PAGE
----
The first opportunity Fagemo will have is going to be the 2020 training camp, whenever that may be.
“I’ve been training since April, so it’s been a long summer, but the time just gives me confidence to get where I want to be; in Los Angeles… I’m super excited for next year and I think I’m prepared too. I’m going to go out there, fight for a spot and do my best. I’m excited for the opportunity and can’t wait to get to camp” Fagemo emphatically stated.
Another area Fagemo gained confidence was at the 2020 World Junior Championship. In his second U-20 appearance for Sweden, Fagemo led the tournament in goals (8) and points (13) in seven games.
“The experience last year (2019) was great,” he said. “To play in the biggest games in the world for our age was unforgettable. Unfortunately, we lost to Switzerland in the quarterfinals, so to get back this year was exciting with the team we had. Having lost like that the year prior made us really want to succeed this year. I think it helped us win the Bronze Medal.”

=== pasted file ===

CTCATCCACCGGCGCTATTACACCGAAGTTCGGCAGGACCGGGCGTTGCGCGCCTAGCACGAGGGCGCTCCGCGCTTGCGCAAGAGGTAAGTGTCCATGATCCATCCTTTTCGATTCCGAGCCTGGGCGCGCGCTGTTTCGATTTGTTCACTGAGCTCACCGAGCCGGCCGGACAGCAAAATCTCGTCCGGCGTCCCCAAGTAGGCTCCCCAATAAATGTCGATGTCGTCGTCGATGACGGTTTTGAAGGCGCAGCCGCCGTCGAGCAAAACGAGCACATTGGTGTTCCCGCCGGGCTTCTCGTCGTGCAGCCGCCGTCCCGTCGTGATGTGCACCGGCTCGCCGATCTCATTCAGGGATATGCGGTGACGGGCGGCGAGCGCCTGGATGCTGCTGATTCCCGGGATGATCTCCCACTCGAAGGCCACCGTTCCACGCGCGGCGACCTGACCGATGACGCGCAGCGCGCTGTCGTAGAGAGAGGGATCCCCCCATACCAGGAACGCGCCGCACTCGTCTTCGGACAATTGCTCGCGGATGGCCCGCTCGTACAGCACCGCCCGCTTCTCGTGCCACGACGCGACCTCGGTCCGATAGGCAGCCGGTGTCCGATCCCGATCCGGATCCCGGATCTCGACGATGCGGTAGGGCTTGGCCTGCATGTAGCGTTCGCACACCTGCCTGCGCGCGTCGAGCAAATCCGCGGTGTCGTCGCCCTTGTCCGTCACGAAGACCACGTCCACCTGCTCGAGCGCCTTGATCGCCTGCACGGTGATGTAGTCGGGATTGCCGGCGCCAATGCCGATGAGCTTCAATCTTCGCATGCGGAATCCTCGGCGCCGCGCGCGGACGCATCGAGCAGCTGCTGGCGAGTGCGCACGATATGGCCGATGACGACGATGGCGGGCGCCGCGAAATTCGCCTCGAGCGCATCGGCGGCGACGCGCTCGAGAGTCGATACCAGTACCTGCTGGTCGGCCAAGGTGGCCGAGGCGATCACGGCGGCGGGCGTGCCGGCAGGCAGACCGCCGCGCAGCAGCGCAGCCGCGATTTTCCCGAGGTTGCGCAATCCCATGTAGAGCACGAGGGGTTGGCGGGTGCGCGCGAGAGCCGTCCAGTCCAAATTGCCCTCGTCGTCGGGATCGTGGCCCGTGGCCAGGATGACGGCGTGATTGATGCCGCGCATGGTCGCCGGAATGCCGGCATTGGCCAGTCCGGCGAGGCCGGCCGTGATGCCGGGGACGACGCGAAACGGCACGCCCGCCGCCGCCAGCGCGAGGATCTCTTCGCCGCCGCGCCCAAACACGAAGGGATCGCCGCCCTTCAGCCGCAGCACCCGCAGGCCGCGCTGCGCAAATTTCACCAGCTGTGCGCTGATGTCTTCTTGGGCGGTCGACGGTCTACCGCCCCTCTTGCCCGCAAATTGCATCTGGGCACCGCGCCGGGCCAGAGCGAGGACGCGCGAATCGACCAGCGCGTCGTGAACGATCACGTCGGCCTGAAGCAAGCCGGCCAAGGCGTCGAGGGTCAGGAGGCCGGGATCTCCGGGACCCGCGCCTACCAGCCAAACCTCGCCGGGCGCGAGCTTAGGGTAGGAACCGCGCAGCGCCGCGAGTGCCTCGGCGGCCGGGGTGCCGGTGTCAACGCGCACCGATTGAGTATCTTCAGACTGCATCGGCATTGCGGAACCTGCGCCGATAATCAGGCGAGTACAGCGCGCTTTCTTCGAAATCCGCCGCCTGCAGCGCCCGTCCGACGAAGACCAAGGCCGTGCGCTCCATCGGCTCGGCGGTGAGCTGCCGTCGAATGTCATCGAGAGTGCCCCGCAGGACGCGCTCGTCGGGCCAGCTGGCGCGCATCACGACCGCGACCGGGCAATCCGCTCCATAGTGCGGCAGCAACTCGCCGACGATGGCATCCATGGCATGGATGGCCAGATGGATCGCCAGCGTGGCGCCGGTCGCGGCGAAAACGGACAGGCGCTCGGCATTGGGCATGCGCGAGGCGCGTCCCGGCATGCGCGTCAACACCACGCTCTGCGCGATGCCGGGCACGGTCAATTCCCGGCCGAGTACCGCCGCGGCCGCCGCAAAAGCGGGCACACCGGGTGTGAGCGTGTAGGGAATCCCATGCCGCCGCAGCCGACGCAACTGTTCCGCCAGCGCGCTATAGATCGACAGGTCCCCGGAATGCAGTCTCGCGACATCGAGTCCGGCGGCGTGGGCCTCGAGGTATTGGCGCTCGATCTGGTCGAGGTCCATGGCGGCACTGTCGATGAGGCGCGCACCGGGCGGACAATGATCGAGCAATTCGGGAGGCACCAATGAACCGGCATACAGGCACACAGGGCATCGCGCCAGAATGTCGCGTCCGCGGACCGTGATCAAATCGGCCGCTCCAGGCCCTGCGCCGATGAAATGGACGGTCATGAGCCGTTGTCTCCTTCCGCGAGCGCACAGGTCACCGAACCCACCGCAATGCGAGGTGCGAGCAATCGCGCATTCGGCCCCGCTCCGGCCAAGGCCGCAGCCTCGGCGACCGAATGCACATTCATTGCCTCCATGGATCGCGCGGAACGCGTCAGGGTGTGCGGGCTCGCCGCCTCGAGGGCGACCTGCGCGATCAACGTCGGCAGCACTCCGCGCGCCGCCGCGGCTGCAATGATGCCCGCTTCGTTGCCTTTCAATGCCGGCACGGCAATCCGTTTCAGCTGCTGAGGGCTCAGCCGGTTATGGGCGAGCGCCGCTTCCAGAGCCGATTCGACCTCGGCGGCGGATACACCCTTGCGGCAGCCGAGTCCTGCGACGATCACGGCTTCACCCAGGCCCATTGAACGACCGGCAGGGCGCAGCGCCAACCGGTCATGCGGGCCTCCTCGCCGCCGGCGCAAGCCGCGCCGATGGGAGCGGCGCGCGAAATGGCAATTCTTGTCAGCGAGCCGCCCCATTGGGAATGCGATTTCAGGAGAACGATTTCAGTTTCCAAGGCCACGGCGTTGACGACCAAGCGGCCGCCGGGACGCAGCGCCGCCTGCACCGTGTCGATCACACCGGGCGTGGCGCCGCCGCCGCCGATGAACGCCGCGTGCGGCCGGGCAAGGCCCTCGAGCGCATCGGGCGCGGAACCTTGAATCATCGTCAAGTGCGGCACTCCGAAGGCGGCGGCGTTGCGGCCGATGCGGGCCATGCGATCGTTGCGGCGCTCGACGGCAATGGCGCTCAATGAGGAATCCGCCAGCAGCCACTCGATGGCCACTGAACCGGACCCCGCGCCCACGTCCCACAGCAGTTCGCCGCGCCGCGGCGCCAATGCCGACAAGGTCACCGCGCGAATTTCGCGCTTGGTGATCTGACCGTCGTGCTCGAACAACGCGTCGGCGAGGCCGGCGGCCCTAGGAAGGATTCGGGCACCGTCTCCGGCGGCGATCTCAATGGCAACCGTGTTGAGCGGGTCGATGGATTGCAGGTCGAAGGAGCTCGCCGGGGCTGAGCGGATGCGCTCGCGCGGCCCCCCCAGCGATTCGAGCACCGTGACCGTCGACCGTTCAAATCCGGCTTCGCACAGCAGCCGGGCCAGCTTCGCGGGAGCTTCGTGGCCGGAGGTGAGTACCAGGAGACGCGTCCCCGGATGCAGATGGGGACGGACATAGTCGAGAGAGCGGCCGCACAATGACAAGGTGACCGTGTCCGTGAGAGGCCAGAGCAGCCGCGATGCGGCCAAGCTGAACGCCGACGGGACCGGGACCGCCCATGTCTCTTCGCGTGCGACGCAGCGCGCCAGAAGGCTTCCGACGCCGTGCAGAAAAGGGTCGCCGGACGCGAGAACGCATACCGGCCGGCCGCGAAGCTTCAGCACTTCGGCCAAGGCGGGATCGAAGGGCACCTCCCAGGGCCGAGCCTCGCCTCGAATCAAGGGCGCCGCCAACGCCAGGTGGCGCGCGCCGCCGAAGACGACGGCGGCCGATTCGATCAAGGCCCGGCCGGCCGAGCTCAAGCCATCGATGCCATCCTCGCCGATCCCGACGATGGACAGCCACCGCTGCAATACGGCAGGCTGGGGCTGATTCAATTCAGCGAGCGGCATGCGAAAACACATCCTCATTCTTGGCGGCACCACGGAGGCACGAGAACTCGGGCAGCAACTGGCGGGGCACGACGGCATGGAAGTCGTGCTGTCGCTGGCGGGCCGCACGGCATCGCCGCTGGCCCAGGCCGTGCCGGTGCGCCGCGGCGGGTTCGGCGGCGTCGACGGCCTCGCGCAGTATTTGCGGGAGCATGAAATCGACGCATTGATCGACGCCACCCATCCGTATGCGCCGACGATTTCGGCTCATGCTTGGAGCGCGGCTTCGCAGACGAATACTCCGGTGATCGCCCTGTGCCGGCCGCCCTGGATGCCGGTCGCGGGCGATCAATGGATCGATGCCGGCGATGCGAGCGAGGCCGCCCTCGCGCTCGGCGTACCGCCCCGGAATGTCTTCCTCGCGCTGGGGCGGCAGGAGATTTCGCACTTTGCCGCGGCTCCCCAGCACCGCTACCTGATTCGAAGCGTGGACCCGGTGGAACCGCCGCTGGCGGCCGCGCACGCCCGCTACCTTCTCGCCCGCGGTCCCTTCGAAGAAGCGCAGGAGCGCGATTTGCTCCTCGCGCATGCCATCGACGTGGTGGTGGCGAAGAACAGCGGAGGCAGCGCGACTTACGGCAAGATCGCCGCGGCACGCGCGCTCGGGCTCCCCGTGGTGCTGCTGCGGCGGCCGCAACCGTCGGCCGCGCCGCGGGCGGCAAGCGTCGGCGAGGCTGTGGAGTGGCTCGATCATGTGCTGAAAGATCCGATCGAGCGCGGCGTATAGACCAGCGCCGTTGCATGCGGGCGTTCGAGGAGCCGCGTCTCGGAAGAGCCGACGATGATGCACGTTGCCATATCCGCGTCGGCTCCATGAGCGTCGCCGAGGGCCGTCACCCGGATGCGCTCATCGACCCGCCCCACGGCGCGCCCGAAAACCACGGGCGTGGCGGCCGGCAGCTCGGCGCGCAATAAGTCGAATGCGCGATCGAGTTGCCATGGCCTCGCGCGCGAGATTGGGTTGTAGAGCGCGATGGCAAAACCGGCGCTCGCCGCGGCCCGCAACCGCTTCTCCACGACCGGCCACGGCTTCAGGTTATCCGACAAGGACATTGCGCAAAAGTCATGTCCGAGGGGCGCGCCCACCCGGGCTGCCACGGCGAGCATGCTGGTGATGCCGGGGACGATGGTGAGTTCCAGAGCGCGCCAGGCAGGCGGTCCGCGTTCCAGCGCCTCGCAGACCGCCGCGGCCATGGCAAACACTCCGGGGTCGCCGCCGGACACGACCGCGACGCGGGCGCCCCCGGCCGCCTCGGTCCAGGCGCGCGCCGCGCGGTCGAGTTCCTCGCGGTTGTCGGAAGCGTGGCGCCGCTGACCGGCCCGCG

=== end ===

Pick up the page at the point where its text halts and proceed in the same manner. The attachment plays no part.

Currently, Fagemo is in Sweden skating 3-4 times a week and has been since May. With efforts focused on having a positive impact every shift, the speedy left wing has his eyes on being in a Kings or Reign jersey next season.
The Kings promising picks don’t stop after the second round either. Here’s a look statistically at draft picks from Rounds 3-7…
Spokane Chiefs, WHL:
32 GP: 22-7-2, .917 save %, 2.73 GAA
1 G, 1 A = 2 PTS
World Juniors (CZE): 4 GP
Jordan Spence, Defenseman (4th Round, 95th Overall)
Moncton Wildcats, QMJHL:
60 GP: 9 G, 43 A = 52 PTS
Kim Nousiainen, Defenseman (4th Round, 119th Overall)
KalPa Kuopio, SM-liiga:
51 GP: 6 G, 13 A = 19 PTS
World Juniors (FIN):
7 GP – 1 G, 3 A = 4 PTS
Braden Doyle, Defenseman (6th Round, 157th Overall)
Dubuque Fighting Saints, USHL:
48 GP: 7 G, 25 A = 32 PTS
Andre Lee, Center/Left Wing (7th Round, 188th Overall)
33 GP: 8 G, 12 A = 20 PTS
NOTE – Jack Jablonski works for the Kings and is one of many contributors to LA Kings Insider during this time. Our organization understands the importance of LAKI to you and remain committed to evolving the platform and providing even more content once we resume usual operations.